Jan Felix Drexler 1 , Victor Max Corman 1 , Marcel Alexander Müller 1 , Alexander N. Lukashev 2 , Anatoly Gmyl 2 , 3 , Bruno Coutard 4 , Alexander Adam 5 , Daniel Ritz 1 , Lonneke M. Leijten 6 , Debby van Riel 6 , Rene Kallies 1 , Stefan M. Klose 7 , Florian Gloza-Rausch 1 , 8 , Tabea Binger 1 , Augustina Annan 9 , Yaw Adu-Sarkodie 10 , Samuel Oppong 10 , Mathieu Bourgarel 11 , Daniel Rupp 12 , Bernd Hoffmann 13 , Mathias Schlegel 14 , Beate M. Kümmerer 1 , Detlev H. Krüger 15 , Jonas Schmidt-Chanasit 16 , Alvaro Aguilar Setién 17 , Veronika M. Cottontail 7 , Thiravat Hemachudha 18 , Supaporn Wacharapluesadee 18 , Klaus Osterrieder 19 , Ralf Bartenschlager 12 , Sonja Matthee 20 , Martin Beer 13 , Thijs Kuiken 6 , Chantal Reusken 21 , Eric M. Leroy 22 , 23 , Rainer G. Ulrich 14 , Christian Drosten 1 , *
20 June 2013
Hepatitis C virus (HCV) is among the most relevant causes of liver cirrhosis and hepatocellular carcinoma. Research is complicated by a lack of accessible small animal models. The systematic investigation of viruses of small mammals could guide efforts to establish such models, while providing insight into viral evolutionary biology. We have assembled the so-far largest collection of small-mammal samples from around the world, qualified to be screened for bloodborne viruses, including sera and organs from 4,770 rodents (41 species); and sera from 2,939 bats (51 species). Three highly divergent rodent hepacivirus clades were detected in 27 (1.8%) of 1,465 European bank voles ( Myodes glareolus) and 10 (1.9%) of 518 South African four-striped mice ( Rhabdomys pumilio). Bats showed anti-HCV immunoblot reactivities but no virus detection, although the genetic relatedness suggested by the serologic results should have enabled RNA detection using the broadly reactive PCR assays developed for this study. 210 horses and 858 cats and dogs were tested, yielding further horse-associated hepaciviruses but none in dogs or cats. The rodent viruses were equidistant to HCV, exceeding by far the diversity of HCV and the canine/equine hepaciviruses taken together. Five full genomes were sequenced, representing all viral lineages. Salient genome features and distance criteria supported classification of all viruses as hepaciviruses. Quantitative RT-PCR, RNA in-situ hybridisation, and histopathology suggested hepatic tropism with liver inflammation resembling hepatitis C. Recombinant serology for two distinct hepacivirus lineages in 97 bank voles identified seroprevalence rates of 8.3 and 12.4%, respectively. Antibodies in bank vole sera neither cross-reacted with HCV, nor the heterologous bank vole hepacivirus. Co-occurrence of RNA and antibodies was found in 3 of 57 PCR-positive bank vole sera (5.3%). Our data enable new hypotheses regarding HCV evolution and encourage efforts to develop rodent surrogate models for HCV.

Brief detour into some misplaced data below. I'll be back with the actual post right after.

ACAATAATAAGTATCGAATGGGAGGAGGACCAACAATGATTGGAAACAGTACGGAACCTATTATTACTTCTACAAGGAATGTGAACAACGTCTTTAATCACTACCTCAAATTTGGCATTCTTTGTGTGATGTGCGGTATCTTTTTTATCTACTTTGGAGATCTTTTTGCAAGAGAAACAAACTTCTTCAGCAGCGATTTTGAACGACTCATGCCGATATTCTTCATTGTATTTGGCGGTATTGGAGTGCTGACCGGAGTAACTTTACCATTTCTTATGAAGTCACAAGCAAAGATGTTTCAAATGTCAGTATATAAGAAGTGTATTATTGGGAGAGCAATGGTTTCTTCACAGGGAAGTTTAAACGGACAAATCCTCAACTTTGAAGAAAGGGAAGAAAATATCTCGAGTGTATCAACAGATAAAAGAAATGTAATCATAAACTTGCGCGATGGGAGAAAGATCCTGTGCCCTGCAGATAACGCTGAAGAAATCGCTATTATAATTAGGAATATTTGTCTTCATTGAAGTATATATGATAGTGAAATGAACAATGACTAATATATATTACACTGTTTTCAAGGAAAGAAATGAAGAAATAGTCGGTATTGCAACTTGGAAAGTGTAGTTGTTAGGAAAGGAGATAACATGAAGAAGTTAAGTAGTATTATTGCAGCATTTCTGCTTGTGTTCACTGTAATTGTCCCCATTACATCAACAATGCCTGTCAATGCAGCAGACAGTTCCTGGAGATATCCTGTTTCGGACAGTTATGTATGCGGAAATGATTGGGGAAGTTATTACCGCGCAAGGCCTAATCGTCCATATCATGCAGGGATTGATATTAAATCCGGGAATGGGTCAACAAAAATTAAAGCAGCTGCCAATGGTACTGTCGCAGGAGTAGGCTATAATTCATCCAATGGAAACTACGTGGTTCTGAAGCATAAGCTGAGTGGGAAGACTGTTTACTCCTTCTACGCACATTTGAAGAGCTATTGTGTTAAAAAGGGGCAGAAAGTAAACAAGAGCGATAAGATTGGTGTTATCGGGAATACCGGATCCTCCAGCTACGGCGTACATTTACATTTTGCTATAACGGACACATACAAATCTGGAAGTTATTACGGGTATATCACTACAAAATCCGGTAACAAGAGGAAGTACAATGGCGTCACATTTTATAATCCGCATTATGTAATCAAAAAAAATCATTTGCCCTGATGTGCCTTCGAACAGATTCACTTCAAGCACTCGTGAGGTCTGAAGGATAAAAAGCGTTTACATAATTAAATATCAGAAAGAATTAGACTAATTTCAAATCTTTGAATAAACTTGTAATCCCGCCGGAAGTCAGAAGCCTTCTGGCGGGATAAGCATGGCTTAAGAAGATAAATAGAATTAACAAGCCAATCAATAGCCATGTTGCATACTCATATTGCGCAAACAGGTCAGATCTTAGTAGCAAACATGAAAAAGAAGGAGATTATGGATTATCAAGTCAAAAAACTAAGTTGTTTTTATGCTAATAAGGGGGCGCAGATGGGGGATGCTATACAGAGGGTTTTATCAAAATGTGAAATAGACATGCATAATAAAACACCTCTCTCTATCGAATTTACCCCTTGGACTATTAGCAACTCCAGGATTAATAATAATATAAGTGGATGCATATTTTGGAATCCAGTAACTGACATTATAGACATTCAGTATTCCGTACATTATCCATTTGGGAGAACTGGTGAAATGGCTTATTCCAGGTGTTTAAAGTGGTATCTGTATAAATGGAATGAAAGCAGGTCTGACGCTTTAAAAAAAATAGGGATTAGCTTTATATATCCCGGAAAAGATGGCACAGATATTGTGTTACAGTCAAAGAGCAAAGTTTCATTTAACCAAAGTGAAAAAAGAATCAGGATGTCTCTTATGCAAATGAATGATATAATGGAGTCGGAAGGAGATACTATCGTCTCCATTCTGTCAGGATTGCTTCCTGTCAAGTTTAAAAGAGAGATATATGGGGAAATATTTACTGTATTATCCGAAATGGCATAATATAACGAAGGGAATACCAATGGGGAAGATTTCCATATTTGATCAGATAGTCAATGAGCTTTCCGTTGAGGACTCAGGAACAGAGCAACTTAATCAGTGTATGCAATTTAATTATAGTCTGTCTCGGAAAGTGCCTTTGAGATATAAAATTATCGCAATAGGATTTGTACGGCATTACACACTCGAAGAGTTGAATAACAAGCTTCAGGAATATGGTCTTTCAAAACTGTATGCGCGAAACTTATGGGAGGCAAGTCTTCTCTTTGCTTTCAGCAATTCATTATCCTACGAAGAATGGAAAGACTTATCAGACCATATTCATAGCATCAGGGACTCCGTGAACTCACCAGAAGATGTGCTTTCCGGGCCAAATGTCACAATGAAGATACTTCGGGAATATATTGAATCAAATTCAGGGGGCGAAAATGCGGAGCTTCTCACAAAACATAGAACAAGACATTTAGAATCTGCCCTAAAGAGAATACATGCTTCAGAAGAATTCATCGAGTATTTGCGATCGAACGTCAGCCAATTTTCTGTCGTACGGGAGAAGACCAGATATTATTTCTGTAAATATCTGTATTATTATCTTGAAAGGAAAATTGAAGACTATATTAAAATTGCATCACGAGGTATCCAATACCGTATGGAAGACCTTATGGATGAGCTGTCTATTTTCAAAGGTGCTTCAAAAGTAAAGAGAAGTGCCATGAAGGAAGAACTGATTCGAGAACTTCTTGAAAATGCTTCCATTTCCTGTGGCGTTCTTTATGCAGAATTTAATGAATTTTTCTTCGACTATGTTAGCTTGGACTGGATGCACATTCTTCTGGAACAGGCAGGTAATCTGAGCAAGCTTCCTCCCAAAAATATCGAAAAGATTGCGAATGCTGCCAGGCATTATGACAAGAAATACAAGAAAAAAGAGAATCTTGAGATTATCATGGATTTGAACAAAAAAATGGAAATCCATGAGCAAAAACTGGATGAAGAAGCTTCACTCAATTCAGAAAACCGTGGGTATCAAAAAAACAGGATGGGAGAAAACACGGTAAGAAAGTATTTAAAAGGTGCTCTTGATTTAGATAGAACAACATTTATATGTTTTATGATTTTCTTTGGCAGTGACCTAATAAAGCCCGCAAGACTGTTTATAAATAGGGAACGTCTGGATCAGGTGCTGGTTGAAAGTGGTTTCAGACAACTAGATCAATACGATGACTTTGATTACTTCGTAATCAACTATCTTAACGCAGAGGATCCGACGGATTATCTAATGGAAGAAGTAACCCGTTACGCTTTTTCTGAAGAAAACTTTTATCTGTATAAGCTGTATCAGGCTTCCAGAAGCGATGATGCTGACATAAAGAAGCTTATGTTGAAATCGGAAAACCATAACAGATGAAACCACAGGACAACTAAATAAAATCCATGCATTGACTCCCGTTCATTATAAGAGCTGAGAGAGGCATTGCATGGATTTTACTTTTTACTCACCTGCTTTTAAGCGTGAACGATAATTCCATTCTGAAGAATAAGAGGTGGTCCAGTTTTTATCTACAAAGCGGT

The hepatitis C virus (HCV) is one of the most relevant causes of liver disease and cancer in humans. The lack of a small animal models represents an important hurdle on our way to understanding, treating, and preventing hepatitis C. The investigation of small mammals could identify virus infections similar to hepatitis C in animals that can be kept in laboratories, such as rodents, and can also yield insights into the evolution of those ancestral virus lineages out of which HCV developed. Here, we investigated a worldwide sample of 4,770 rodents, 2,939 bats, 210 horses and 858 cats and dogs for HCV-related viruses. New viruses were discovered in European bank voles ( Myodes glareolus) and South African four-striped mice ( Rhabdomys pumilio). The disease in bank voles was studied in more detail, suggesting that infection of the liver occurs with similar symptoms to those caused by HCV in humans. These rodents might thus enable the development of new laboratory models of hepatitis C. Moreover, the phylogenetic history of those viruses provides fascinating new ideas regarding the evolution of HCV ancestors.